How JustAnswer Works:
  • Ask an Expert
    Experts are full of valuable knowledge and are ready to help with any question. Credentials confirmed by a Fortune 500 verification firm.
  • Get a Professional Answer
    Via email, text message, or notification as you wait on our site. Ask follow up questions if you need to.
  • 100% Satisfaction Guarantee
    Rate the answer you receive.
Ask Ben Jones Your Own Question
Ben Jones
Ben Jones, UK Lawyer
Category: Law
Satisfied Customers: 49091
Experience:  Qualified Solicitor - Please start your question with 'For Ben Jones'
29905560
Type Your Law Question Here...
Ben Jones is online now

I'll try to keep my summary of the situation as brief as

This answer was rated:

Hello, I'll try to keep my summary of the situation as brief as possible but I would like your advice on the matter.
My employers have the right to view my activity on my work PC to monitor my progress, which I have acknowledged multiple times. But shortly before my lunch break was about to finish I briefly left my desk to go to the toilet, with no internet browser open. Whilst I was away one of my employees took over my PC from his computer and wanted to view my progress and to check that I wasn't doing anything that I shouldn't be doing, which they have every right to do. But I feel that they do not have the right to do is go onto my Facebook to view a private message that I was exchanging during my lunch break, containing some comments of dislike towards said employee that was viewing my PC. I also would like to point out that this conversation was exchanged on my mobile phone and not my work PC.
I come back to my desk completely unaware of what he has just witnessed only to be informed that disciplinary action is being taken against me due to emotional distress on this employee, and he has taken a screenshot of this conversation as evidence to be used against me. Is this not a violation of privacy?

Hello, my name is***** am a qualified lawyer and I will be assisting you with your question today.

How long have you worked for this employer for?

Customer: replied 1 month ago.
Just over 5 months.
Customer: replied 1 month ago.
I do not wish to switch to a live phone call.

OK no problem at all and thank you for your response. Leave it with me for now and I will review the relevant information and laws and get back to you at the earliest opportunity. There is no need to wait here as you will receive an email when I have responded. Also, please do not respond to this message as it will just push your question to the back of the queue and you may experience unnecessary delays. Thank you.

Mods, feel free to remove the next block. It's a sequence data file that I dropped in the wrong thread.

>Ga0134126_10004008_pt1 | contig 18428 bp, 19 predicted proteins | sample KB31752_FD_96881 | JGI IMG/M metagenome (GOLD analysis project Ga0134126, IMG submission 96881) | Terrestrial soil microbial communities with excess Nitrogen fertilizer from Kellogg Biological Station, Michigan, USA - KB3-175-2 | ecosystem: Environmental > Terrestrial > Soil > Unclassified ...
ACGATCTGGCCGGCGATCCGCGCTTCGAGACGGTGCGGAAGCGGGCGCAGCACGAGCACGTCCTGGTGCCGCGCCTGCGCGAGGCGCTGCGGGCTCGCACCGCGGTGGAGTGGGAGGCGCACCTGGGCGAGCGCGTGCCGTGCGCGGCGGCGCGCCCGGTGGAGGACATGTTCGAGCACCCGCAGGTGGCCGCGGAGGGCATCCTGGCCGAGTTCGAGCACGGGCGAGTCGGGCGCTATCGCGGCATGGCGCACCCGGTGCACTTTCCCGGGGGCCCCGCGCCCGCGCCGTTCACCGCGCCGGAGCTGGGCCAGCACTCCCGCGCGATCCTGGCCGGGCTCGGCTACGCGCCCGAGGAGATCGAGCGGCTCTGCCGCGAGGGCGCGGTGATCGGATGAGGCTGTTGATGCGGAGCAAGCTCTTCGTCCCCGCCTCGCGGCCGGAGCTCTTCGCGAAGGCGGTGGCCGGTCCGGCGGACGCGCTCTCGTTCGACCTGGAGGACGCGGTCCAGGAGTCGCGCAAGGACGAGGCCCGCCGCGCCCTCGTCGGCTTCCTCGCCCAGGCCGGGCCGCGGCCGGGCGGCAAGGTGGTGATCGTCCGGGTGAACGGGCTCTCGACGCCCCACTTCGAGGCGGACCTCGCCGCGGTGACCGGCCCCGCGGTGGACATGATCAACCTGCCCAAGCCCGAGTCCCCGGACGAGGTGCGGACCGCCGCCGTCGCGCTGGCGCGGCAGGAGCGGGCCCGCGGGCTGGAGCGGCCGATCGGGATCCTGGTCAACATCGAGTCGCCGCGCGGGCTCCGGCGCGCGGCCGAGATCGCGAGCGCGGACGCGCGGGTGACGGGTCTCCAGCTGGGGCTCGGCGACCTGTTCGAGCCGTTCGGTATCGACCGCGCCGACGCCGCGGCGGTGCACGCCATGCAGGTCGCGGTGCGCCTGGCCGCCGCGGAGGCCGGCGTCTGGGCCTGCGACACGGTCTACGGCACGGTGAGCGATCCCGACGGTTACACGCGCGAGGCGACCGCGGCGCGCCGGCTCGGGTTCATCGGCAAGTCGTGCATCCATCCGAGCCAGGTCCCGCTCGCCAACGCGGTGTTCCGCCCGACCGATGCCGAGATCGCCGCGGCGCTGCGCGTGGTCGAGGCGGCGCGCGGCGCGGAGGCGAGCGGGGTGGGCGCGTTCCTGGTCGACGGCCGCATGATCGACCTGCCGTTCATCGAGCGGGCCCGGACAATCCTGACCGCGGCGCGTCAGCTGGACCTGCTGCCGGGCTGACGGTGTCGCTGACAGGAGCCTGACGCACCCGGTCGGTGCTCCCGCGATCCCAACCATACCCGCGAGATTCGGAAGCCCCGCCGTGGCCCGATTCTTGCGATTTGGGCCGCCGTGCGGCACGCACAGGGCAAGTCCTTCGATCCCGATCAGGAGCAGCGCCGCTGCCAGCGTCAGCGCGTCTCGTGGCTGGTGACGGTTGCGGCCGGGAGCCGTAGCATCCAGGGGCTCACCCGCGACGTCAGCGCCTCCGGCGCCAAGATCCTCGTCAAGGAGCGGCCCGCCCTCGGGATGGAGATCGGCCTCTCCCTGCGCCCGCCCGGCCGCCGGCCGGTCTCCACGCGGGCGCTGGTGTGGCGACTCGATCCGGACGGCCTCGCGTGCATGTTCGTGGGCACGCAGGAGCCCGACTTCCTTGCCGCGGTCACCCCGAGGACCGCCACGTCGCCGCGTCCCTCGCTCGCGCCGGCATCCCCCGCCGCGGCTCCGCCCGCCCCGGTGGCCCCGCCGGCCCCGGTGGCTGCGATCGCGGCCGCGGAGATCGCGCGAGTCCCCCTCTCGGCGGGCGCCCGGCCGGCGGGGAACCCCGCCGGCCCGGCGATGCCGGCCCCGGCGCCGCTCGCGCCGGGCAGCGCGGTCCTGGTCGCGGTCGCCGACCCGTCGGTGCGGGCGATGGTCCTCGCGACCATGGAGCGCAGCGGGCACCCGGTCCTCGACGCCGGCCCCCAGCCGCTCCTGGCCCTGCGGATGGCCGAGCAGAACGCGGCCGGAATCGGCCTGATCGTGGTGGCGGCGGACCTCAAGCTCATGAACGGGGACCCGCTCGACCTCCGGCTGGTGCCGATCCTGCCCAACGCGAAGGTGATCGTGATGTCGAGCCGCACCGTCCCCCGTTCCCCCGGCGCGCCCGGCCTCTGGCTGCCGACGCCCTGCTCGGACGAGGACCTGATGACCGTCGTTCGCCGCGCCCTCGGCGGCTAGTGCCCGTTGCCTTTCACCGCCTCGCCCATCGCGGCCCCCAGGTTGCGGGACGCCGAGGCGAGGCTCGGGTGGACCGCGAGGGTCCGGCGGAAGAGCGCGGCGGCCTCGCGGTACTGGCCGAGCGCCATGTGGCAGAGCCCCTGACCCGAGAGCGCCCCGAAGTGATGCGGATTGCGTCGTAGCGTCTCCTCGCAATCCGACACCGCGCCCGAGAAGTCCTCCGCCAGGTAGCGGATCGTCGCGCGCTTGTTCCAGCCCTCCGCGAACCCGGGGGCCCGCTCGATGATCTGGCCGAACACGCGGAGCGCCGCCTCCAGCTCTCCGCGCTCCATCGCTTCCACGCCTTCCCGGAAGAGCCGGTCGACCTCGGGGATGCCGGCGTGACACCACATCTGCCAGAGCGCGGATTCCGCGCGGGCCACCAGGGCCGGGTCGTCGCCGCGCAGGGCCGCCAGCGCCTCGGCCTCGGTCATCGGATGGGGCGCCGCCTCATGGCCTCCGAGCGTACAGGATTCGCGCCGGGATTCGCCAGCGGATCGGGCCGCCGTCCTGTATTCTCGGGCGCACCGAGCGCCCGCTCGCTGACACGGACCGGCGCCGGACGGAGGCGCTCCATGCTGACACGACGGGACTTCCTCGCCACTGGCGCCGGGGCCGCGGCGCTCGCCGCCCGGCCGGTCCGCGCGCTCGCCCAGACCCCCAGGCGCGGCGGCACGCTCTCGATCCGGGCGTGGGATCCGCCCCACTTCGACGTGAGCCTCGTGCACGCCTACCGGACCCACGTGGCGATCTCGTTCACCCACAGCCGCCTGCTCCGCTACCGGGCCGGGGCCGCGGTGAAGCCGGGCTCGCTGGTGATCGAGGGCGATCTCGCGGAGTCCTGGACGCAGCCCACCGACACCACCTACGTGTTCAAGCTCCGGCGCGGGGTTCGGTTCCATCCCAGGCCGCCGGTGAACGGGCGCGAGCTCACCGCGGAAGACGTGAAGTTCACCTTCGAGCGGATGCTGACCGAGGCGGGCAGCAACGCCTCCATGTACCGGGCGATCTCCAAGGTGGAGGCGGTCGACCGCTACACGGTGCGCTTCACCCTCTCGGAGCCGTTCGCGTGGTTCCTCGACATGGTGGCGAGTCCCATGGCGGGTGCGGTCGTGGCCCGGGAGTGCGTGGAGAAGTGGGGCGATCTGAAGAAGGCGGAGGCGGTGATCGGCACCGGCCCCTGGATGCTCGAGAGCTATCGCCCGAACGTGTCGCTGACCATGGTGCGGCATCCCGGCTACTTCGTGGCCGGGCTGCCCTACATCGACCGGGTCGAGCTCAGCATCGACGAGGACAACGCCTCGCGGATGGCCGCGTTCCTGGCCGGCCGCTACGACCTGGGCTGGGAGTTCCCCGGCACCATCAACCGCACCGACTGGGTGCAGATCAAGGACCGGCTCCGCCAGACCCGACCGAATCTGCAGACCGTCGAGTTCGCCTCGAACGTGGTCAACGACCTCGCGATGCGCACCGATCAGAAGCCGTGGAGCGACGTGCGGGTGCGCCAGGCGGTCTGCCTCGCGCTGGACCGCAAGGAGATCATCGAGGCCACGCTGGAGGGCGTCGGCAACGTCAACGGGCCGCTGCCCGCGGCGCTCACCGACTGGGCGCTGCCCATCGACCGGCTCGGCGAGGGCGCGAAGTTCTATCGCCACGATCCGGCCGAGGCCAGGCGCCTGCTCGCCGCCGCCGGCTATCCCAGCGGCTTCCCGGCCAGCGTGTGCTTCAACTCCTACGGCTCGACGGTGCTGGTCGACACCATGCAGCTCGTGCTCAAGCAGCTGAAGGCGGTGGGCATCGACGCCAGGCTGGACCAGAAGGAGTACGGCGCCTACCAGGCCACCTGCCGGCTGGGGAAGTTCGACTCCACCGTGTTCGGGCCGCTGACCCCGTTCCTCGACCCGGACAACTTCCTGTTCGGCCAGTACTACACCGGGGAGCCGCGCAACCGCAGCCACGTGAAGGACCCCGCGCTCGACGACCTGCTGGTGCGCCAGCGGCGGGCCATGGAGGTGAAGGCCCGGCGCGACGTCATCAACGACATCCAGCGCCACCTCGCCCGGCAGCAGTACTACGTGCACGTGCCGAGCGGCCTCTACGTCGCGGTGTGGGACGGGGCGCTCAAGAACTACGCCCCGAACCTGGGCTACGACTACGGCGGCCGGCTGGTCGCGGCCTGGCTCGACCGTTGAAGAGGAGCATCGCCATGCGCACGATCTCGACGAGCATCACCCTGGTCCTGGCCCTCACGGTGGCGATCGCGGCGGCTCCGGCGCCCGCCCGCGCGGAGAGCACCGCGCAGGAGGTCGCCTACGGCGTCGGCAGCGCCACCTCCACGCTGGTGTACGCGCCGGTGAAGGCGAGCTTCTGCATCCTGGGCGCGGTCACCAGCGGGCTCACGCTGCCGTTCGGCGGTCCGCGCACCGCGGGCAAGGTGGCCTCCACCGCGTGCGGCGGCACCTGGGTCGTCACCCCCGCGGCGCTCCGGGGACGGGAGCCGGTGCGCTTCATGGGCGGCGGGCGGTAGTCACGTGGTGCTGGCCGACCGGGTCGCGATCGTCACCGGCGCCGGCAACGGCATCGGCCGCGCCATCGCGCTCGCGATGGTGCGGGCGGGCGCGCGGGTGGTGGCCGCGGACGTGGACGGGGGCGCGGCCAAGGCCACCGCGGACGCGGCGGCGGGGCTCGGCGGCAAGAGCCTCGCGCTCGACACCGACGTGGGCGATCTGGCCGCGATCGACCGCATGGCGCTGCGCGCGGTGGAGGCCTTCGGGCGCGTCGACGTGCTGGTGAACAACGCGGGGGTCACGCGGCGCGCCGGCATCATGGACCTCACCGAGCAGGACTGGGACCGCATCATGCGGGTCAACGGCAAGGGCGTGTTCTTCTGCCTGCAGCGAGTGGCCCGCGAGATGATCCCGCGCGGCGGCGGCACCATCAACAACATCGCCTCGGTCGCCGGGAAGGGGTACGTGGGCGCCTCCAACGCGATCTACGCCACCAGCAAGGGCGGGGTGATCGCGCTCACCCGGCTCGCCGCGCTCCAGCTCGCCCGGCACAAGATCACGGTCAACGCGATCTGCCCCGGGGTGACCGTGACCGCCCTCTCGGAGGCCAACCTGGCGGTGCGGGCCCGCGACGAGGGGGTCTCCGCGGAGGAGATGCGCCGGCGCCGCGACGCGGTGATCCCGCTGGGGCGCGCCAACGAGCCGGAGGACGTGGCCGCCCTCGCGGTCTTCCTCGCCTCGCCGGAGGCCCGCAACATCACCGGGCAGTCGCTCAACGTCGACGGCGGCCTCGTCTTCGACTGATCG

Many thanks for your patience. I would agree that this is indeed a likely breach of trust and confidence by this employee, but unfortunately your rights are rather limited at this stage. This is mainly to do with your length of service with this employer.

If you have been continuously employed at your place of work for less than 2 years then your employment rights will unfortunately be somewhat limited. Most importantly, you will not be protected against unfair dismissal or constructive dismissal. This means that your employer can dismiss you or force you to resign for more or less any reason, and without following a fair procedure, as long as their decision is not based on a reason which makes a dismissal automatically unfair. These include:

· Discrimination due to a protected characteristic (i.e. because of gender, race, religion, age, disability, sexual orientation, etc.)

· Taking, or trying to take, leave for family reasons including pregnancy, maternity leave, paternity leave, adoption leave, childbirth and parental leave

· Being a part-time worker

In the event that the reason for dismissal fell within any of these categories, the dismissal could be automatically unfair and there could also be a potential discrimination claim.

However, if the dismissal had nothing to do with any of the above exceptions then you would not be able to challenge it. In that case your only protection would be if you were dismissed in breach of contract. That could happen if you were not paid your contractual notice period (unless you were dismissed for gross misconduct) or the employer had not followed a contractually binding dismissal procedure. If you did not have a written contract in place you would be entitled to the minimum statutory notice period of 1 week. Your employer would either have to allow you to work that notice period and pay you as normal, or they will have to pay you in lieu of notice.

So it means that they could potentially dismiss you because of this, even if they were the ones in breach. It is the lack of qualifying service which means that they can potentially dismiss you unfairly and you cannot challenge it. I would hope that they do not dismiss but just issue a warning, however be prepared in the event they do decide to go down the dismissal route.

I trust this has answered your query. Please take a second to leave a positive rating by selecting 3, 4 or 5 stars above - this is an important part of our process and recognises the time I have spent assisting you. If you still need me to clarify anything else, please reply on here and I will assist as best as I can. Thank you

Ben Jones and 3 other Law Specialists are ready to help you